Garden Learning Engagement
In LE 7, learners discussed how there is some evidence telling us to take certain actions, and some evidence telling us that we should NOT take other actions in the garden. Now that you have made a final decision on your garden “Should We” question, you are ready to take action and apply the garden method with the group. There are many ways to take action(or NOT take action) in the garden. For example, the group may decide they want to harvest some of the sunflower seeds, but they also want to leave some seeds for the birds. Taking action may include harvesting some seeds and creating signs or communicating with the farm manager why they think it is important to leave the sunflower stalks up for the birds into the fall.
Having space for learners to take action on their questions gives learners agency in the garden. The goal of the garden storyline is to grow ‘garden habits of mind’. An important part of learning to ask and answer questions in the garden is learning how to take action when decisions have been made. It is also important for learners to see that gardeners often need to take action even with partial information. Often gardeners will make decisions with uncertainty in order to try something out, knowing that another garden method might need to be applied if the other does not work well.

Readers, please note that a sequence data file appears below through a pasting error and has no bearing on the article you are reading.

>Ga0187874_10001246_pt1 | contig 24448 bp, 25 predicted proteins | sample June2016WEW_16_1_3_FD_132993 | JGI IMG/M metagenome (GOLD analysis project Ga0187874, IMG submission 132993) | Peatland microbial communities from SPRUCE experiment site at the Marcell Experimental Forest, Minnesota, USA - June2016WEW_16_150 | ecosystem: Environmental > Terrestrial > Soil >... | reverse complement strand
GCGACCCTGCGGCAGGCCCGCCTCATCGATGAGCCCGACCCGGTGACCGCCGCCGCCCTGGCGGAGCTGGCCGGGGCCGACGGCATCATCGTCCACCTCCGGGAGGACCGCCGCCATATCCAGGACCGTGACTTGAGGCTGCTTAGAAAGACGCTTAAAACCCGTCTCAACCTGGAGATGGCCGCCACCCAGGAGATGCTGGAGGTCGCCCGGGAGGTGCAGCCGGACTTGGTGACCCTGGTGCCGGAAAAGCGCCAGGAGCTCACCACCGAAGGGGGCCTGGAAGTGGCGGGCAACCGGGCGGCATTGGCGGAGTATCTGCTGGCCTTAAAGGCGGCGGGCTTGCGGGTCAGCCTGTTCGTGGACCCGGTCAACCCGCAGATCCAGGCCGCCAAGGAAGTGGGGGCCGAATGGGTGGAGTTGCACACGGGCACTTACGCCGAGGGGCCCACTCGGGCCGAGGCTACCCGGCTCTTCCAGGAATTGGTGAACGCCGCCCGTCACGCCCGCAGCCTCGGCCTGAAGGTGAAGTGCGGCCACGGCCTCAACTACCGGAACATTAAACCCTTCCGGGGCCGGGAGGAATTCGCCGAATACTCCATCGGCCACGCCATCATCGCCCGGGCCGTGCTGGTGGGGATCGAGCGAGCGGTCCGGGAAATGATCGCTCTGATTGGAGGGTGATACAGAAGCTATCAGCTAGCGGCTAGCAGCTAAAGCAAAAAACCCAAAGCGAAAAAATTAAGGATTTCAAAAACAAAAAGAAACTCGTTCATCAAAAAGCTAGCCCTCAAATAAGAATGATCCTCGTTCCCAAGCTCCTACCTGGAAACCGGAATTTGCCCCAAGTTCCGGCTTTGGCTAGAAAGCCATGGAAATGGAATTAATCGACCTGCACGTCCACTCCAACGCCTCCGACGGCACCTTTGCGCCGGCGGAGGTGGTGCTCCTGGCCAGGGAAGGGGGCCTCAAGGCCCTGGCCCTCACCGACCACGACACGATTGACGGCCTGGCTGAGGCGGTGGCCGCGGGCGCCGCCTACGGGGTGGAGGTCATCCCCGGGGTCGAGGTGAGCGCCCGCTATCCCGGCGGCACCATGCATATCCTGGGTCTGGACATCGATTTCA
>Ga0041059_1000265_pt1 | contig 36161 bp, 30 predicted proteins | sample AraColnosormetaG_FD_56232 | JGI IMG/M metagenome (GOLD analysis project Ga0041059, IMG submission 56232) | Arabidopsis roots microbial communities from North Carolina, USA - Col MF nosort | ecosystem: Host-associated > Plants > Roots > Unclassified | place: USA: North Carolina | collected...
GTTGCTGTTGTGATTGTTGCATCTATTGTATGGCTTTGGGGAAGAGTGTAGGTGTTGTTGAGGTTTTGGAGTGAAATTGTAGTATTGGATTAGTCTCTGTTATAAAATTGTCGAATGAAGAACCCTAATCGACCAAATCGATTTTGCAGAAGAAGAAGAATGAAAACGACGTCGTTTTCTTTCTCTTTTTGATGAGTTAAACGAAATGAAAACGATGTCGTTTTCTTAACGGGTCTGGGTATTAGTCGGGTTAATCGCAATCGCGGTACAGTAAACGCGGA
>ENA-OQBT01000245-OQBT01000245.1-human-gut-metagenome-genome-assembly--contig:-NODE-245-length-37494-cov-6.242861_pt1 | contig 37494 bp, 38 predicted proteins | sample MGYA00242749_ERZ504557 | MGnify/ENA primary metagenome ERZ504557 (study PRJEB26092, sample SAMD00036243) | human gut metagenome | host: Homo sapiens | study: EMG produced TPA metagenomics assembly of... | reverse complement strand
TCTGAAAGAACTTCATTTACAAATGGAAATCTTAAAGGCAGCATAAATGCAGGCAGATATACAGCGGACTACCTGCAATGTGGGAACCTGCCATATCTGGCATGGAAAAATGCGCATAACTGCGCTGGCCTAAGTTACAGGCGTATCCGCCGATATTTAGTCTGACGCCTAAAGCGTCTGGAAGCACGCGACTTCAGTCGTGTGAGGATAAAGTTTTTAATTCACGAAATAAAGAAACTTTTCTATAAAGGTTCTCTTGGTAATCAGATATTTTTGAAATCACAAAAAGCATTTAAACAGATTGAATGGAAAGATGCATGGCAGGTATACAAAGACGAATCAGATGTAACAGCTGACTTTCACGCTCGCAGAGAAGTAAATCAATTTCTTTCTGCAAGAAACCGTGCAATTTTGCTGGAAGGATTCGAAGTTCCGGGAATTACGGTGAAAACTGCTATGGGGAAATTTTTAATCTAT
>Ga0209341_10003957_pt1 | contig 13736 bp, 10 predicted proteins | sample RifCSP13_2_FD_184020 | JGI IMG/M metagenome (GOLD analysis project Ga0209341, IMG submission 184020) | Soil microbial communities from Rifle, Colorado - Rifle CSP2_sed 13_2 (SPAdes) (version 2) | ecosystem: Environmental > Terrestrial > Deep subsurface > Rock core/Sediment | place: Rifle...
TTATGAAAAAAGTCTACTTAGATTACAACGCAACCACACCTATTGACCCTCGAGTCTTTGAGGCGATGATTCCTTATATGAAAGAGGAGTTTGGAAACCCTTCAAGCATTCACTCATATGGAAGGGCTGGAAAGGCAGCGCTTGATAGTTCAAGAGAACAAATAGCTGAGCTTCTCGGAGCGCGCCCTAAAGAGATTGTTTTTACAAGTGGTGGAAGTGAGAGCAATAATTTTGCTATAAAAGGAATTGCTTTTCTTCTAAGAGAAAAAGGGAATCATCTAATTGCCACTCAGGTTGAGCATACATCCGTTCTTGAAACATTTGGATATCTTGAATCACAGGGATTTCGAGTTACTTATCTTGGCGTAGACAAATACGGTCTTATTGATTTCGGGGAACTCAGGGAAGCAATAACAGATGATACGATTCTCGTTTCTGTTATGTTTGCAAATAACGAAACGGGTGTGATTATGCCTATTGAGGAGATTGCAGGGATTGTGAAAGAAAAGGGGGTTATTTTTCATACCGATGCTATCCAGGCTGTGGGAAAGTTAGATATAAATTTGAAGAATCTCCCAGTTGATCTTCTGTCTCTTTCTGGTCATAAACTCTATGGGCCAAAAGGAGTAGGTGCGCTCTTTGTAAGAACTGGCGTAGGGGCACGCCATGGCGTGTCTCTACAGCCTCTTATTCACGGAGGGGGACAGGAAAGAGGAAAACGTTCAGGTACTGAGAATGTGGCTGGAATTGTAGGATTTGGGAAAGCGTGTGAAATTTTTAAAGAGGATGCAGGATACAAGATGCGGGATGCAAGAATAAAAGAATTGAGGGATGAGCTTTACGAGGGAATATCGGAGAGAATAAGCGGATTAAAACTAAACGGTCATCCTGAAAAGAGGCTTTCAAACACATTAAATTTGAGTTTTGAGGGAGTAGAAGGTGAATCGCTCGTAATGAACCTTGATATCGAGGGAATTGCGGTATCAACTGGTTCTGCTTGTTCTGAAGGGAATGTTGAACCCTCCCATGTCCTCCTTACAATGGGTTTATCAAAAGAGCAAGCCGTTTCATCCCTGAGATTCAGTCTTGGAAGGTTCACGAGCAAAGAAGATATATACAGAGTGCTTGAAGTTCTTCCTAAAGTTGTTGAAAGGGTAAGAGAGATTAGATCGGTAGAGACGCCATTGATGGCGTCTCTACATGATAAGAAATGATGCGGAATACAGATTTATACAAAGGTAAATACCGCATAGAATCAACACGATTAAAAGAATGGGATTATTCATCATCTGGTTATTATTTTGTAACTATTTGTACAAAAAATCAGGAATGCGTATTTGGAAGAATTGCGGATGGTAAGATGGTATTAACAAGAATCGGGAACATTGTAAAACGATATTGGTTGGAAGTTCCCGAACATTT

Connections to family and community gardening knowledges and practices
Learners have made a decision around the garden task and are applying that decision to the garden. This decision was based on a variety of sources, including investigations one in learners’ neighborhood with their families and in their communities. Learners have considered what values, evidence, and relations drive their decision-making. These include family and community knowledge and practices, as well as family and community connections to place.
While you are doing the garden task, prompt learners to consider their own family practices:
- As we are doing this garden task, what does it remind you of?
- What will you share with your family about the garden task we are doing today?
- Learn how to find patterns across different datasets: family data, garden data, community- based research, and garden methods research.
- Understand how data becomes evidence for answers to the “should-we” question(s).
- Learn how to visualize their data to foster sensemaking in the garden across data sets.